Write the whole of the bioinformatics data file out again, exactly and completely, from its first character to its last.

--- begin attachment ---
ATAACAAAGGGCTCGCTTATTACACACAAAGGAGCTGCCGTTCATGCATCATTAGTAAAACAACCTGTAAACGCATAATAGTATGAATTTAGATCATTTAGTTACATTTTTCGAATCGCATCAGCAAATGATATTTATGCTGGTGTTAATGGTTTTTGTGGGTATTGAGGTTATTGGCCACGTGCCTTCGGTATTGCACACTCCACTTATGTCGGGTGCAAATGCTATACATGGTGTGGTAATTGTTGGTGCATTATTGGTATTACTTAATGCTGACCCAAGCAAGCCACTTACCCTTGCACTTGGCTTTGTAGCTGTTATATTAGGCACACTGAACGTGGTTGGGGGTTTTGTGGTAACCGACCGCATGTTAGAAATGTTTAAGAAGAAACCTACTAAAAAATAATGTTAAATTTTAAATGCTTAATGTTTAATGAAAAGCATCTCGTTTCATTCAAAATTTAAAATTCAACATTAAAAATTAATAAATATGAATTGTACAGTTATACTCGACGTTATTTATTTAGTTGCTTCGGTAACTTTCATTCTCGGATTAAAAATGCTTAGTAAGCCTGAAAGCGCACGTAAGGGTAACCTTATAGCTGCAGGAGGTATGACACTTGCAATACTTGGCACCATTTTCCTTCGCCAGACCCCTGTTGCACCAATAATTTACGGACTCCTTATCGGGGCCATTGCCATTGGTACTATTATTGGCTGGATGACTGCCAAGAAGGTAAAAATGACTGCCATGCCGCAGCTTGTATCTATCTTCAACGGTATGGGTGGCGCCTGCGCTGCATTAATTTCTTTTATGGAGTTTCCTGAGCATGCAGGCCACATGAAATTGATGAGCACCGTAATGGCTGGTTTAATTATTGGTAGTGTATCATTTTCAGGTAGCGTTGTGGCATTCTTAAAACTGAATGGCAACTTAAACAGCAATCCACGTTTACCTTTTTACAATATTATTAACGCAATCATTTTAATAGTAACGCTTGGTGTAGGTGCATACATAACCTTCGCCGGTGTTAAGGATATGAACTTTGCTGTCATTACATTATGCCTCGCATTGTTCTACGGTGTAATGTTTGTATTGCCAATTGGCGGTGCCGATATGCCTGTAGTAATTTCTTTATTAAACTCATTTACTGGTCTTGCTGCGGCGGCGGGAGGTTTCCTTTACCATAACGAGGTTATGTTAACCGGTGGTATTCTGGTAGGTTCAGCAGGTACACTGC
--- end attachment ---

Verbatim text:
ATAACAAAGGGCTCGCTTATTACACACAAAGGAGCTGCCGTTCATGCATCATTAGTAAAACAACCTGTAAACGCATAATAGTATGAATTTAGATCATTTAGTTACATTTTTCGAATCGCATCAGCAAATGATATTTATGCTGGTGTTAATGGTTTTTGTGGGTATTGAGGTTATTGGCCACGTGCCTTCGGTATTGCACACTCCACTTATGTCGGGTGCAAATGCTATACATGGTGTGGTAATTGTTGGTGCATTATTGGTATTACTTAATGCTGACCCAAGCAAGCCACTTACCCTTGCACTTGGCTTTGTAGCTGTTATATTAGGCACACTGAACGTGGTTGGGGGTTTTGTGGTAACCGACCGCATGTTAGAAATGTTTAAGAAGAAACCTACTAAAAAATAATGTTAAATTTTAAATGCTTAATGTTTAATGAAAAGCATCTCGTTTCATTCAAAATTTAAAATTCAACATTAAAAATTAATAAATATGAATTGTACAGTTATACTCGACGTTATTTATTTAGTTGCTTCGGTAACTTTCATTCTCGGATTAAAAATGCTTAGTAAGCCTGAAAGCGCACGTAAGGGTAACCTTATAGCTGCAGGAGGTATGACACTTGCAATACTTGGCACCATTTTCCTTCGCCAGACCCCTGTTGCACCAATAATTTACGGACTCCTTATCGGGGCCATTGCCATTGGTACTATTATTGGCTGGATGACTGCCAAGAAGGTAAAAATGACTGCCATGCCGCAGCTTGTATCTATCTTCAACGGTATGGGTGGCGCCTGCGCTGCATTAATTTCTTTTATGGAGTTTCCTGAGCATGCAGGCCACATGAAATTGATGAGCACCGTAATGGCTGGTTTAATTATTGGTAGTGTATCATTTTCAGGTAGCGTTGTGGCATTCTTAAAACTGAATGGCAACTTAAACAGCAATCCACGTTTACCTTTTTACAATATTATTAACGCAATCATTTTAATAGTAACGCTTGGTGTAGGTGCATACATAACCTTCGCCGGTGTTAAGGATATGAACTTTGCTGTCATTACATTATGCCTCGCATTGTTCTACGGTGTAATGTTTGTATTGCCAATTGGCGGTGCCGATATGCCTGTAGTAATTTCTTTATTAAACTCATTTACTGGTCTTGCTGCGGCGGCGGGAGGTTTCCTTTACCATAACGAGGTTATGTTAACCGGTGGTATTCTGGTAGGTTCAGCAGGTACACTGC